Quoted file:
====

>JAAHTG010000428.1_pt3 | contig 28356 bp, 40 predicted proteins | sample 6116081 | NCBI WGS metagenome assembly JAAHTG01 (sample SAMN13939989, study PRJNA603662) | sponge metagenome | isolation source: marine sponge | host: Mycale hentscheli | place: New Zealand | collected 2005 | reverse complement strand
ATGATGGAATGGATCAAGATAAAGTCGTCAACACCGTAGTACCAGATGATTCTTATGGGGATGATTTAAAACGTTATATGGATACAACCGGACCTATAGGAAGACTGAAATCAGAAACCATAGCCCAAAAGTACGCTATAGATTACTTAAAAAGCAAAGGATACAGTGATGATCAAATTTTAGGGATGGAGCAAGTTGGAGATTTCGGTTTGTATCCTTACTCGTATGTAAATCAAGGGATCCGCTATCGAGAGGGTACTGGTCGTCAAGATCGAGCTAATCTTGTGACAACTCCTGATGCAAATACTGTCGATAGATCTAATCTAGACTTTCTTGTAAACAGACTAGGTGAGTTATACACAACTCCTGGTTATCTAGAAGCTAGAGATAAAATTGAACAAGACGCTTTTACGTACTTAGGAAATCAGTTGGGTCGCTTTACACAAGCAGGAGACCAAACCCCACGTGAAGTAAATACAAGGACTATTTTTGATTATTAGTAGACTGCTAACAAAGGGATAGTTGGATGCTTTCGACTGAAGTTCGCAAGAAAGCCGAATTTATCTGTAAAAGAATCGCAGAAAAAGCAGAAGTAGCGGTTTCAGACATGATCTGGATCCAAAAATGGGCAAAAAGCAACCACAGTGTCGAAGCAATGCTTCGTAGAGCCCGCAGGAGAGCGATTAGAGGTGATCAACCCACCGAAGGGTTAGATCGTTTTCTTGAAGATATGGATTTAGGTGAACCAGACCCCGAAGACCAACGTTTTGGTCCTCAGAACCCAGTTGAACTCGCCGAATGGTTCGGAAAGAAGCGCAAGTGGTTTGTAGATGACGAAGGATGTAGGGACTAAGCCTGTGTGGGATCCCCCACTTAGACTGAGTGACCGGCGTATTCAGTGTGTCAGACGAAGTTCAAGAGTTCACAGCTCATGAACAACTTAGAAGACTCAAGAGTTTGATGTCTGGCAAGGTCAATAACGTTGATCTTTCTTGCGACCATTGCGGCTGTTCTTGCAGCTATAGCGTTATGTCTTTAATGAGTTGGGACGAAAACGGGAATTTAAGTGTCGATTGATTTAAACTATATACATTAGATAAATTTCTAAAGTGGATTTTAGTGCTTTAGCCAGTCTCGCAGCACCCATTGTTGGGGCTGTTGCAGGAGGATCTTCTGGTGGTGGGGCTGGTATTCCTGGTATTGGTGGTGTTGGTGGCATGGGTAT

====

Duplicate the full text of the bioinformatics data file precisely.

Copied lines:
>JAAHTG010000428.1_pt3 | contig 28356 bp, 40 predicted proteins | sample 6116081 | NCBI WGS metagenome assembly JAAHTG01 (sample SAMN13939989, study PRJNA603662) | sponge metagenome | isolation source: marine sponge | host: Mycale hentscheli | place: New Zealand | collected 2005 | reverse complement strand
ATGATGGAATGGATCAAGATAAAGTCGTCAACACCGTAGTACCAGATGATTCTTATGGGGATGATTTAAAACGTTATATGGATACAACCGGACCTATAGGAAGACTGAAATCAGAAACCATAGCCCAAAAGTACGCTATAGATTACTTAAAAAGCAAAGGATACAGTGATGATCAAATTTTAGGGATGGAGCAAGTTGGAGATTTCGGTTTGTATCCTTACTCGTATGTAAATCAAGGGATCCGCTATCGAGAGGGTACTGGTCGTCAAGATCGAGCTAATCTTGTGACAACTCCTGATGCAAATACTGTCGATAGATCTAATCTAGACTTTCTTGTAAACAGACTAGGTGAGTTATACACAACTCCTGGTTATCTAGAAGCTAGAGATAAAATTGAACAAGACGCTTTTACGTACTTAGGAAATCAGTTGGGTCGCTTTACACAAGCAGGAGACCAAACCCCACGTGAAGTAAATACAAGGACTATTTTTGATTATTAGTAGACTGCTAACAAAGGGATAGTTGGATGCTTTCGACTGAAGTTCGCAAGAAAGCCGAATTTATCTGTAAAAGAATCGCAGAAAAAGCAGAAGTAGCGGTTTCAGACATGATCTGGATCCAAAAATGGGCAAAAAGCAACCACAGTGTCGAAGCAATGCTTCGTAGAGCCCGCAGGAGAGCGATTAGAGGTGATCAACCCACCGAAGGGTTAGATCGTTTTCTTGAAGATATGGATTTAGGTGAACCAGACCCCGAAGACCAACGTTTTGGTCCTCAGAACCCAGTTGAACTCGCCGAATGGTTCGGAAAGAAGCGCAAGTGGTTTGTAGATGACGAAGGATGTAGGGACTAAGCCTGTGTGGGATCCCCCACTTAGACTGAGTGACCGGCGTATTCAGTGTGTCAGACGAAGTTCAAGAGTTCACAGCTCATGAACAACTTAGAAGACTCAAGAGTTTGATGTCTGGCAAGGTCAATAACGTTGATCTTTCTTGCGACCATTGCGGCTGTTCTTGCAGCTATAGCGTTATGTCTTTAATGAGTTGGGACGAAAACGGGAATTTAAGTGTCGATTGATTTAAACTATATACATTAGATAAATTTCTAAAGTGGATTTTAGTGCTTTAGCCAGTCTCGCAGCACCCATTGTTGGGGCTGTTGCAGGAGGATCTTCTGGTGGTGGGGCTGGTATTCCTGGTATTGGTGGTGTTGGTGGCATGGGTAT